The crucial point to realise is that Edmonds and Hales (2005)
compute the statistics running the model *for a certain number
of
time-steps*. If the simulations were run for long enough, an
absorbing
state would be reached sooner or later, and therefore the final average
proportion of neighbours of the same colour would be necessarily
greater than or equal to the critical threshold. The picture is different
when simulations are run for a limited number of iterations. For low
critical thresholds there is a high probability of reaching an
absorbing state in a short time but, on the other hand, the average
proportion of same-colour neighbours in some absorbing states may be
quite low. As the critical threshold increases, some of the previously
absorbing states with lower average proportion of same-colour
neighbours become transient but, on the other hand, the system tends to
wander around for longer before reaching an absorbing state. Due to the
highly stochastic nature of the model, the system –in its way
towards an absorbing state– may visit areas of the state
space with very low average proportions of same-colour neighbours, and
the simulation may stop when the system is in one of these states.
However it is important to emphasise that sooner or later the system
will end up in an absorbing state, so we would expect to see the
counterintuitive result disappear if the model were to be run until an
absorbing state is reached. Having said that, the length of time
required to reach an absorbing state may well exceed the time frame of
the underlying social process being modelled, so our analysis does not
diminish the value of Edmond and Hales' findings in any way.

The Schelling-Sakoda model has been generalised using other topologies and different types of (regular and irregular) neighbourhoods (Flache and Hegselmann 2001; Hegselmann and Flache 1998). These more sophisticated models can still be analysed using the Markov chain framework.

AYDINONAT N E (2007) Models, conjectures and exploration: An
analysis of Schelling's checkerboard model of residential segregation.
*Journal of Economic Methodology*, 14(4), pp. 429-454

BENENSON I and Torrens P M (2004) *Geosimulation:
automata-based modeling of urban phenomena*. Chichester, UK:
John Wiley
and Sons.

EDMONDS B and Hales D (2005) Computational Simulation as
Theoretical Experiment. *Journal of Mathematical Sociology*,
29(3), pp. 209-232.

FLACHE A and Hegselmann R (2001) Do Irregular Grids make a
Difference? Relaxing the Spatial Regularity Assumption in Cellular Models of Social Dynamics. *Journal of Artificial Societies and Social Simulation*, 4(4)6. http://jasss.soc.surrey.ac.uk/4/4/6.html.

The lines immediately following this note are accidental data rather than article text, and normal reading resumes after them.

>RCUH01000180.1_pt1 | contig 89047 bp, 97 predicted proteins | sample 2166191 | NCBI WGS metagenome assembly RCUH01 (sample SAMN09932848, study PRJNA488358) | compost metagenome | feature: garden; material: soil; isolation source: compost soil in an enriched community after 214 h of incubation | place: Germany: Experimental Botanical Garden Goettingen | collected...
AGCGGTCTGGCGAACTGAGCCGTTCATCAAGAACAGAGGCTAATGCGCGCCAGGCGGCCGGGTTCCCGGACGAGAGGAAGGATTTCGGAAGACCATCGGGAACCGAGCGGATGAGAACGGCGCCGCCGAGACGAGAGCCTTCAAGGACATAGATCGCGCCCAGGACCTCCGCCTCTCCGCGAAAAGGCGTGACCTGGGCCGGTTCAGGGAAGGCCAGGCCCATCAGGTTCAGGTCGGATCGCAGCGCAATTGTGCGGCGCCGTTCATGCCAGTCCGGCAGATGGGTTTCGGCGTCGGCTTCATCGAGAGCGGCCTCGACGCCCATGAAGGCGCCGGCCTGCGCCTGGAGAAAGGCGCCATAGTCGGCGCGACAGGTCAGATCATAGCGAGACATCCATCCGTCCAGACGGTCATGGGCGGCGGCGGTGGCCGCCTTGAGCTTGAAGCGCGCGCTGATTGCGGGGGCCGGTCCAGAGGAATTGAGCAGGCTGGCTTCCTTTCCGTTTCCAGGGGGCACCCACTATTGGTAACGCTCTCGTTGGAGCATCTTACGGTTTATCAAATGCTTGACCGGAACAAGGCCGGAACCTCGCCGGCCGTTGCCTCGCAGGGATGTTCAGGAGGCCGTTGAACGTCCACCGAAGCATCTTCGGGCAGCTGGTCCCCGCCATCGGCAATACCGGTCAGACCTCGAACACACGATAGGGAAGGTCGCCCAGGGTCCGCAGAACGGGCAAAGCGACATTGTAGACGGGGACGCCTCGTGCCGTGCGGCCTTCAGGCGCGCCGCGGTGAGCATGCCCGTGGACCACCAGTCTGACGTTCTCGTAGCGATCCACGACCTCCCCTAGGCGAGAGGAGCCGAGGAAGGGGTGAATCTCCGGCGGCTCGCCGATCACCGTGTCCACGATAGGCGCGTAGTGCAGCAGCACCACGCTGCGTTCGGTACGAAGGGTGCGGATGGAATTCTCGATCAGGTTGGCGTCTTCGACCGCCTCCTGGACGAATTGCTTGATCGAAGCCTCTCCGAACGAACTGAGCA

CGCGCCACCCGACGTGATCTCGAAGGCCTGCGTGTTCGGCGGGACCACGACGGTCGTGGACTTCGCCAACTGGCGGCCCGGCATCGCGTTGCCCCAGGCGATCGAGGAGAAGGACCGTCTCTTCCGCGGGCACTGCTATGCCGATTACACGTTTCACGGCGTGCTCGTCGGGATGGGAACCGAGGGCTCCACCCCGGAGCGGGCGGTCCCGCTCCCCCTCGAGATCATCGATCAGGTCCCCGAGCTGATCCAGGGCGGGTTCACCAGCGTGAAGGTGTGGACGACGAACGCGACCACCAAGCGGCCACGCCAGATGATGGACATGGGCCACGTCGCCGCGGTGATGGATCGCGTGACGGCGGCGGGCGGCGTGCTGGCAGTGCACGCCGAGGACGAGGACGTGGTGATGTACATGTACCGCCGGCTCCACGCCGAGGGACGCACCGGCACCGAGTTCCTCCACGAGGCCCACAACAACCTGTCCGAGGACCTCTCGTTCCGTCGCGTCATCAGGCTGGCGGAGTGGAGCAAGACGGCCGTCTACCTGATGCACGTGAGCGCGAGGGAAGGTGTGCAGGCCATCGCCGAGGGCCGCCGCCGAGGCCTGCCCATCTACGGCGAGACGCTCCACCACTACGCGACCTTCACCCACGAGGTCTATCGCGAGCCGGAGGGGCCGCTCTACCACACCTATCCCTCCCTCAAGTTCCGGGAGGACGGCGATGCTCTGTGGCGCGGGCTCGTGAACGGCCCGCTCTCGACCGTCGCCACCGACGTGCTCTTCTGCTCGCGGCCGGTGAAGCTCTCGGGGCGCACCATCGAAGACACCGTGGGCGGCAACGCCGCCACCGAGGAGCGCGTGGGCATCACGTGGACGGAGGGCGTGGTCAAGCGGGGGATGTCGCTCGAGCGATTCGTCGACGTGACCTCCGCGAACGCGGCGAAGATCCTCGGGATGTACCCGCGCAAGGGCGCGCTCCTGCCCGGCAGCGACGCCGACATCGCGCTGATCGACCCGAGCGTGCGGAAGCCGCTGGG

HEGSELMANN R and Flache A (1998) Understanding Complex Social
Dynamics: A Plea For Cellular Automata Based Modelling. *Journal of Artificial Societies and Social Simulation*, 1(3)1.
http://jasss.soc.surrey.ac.uk/1/3/1.html.

SAKODA J M (1971) The Checkerboard Model of Social
Interaction. *Journal of Mathematical Sociology*,
1(1), pp. 119-132

SCHELLING T C (1969) Models of Segregation. *American
Economic Review*, 59(2), pp. 488-493

SCHELLING T C (1971) Dynamic Models of Segregation. *Journal
of
Mathematical Sociology*, 1(2), pp. 143-186

SCHELLING T C (1978) *Micromotives and macrobehavior*.
New York: Norton.

WILENSKY U (1999). NetLogo. Evanston, IL Center for Connected Learning and Computer-Based Modeling, Northwestern University. http://ccl.northwestern.edu/netlogo/.

^{1}
There are alternative definitions of the dynamics of the basic model.
For instance, one can define a model where in each iteration every
agent (rather than just one) is given the opportunity to move. In that
case, the order in which agents are considered in each iteration may be
predefined (as in Edmonds and Hales (2005)) or random. Each of these possible models may have different state definitions and different transition matrices, but all the conclusions provided in the analysis section of this appendix are valid for any of these alternative definitions.

^{2}
The
state of absolute segregation (i.e. two monochromatic
subpopulations separated by no man's land) is absorbing
regardless of the critical threshold.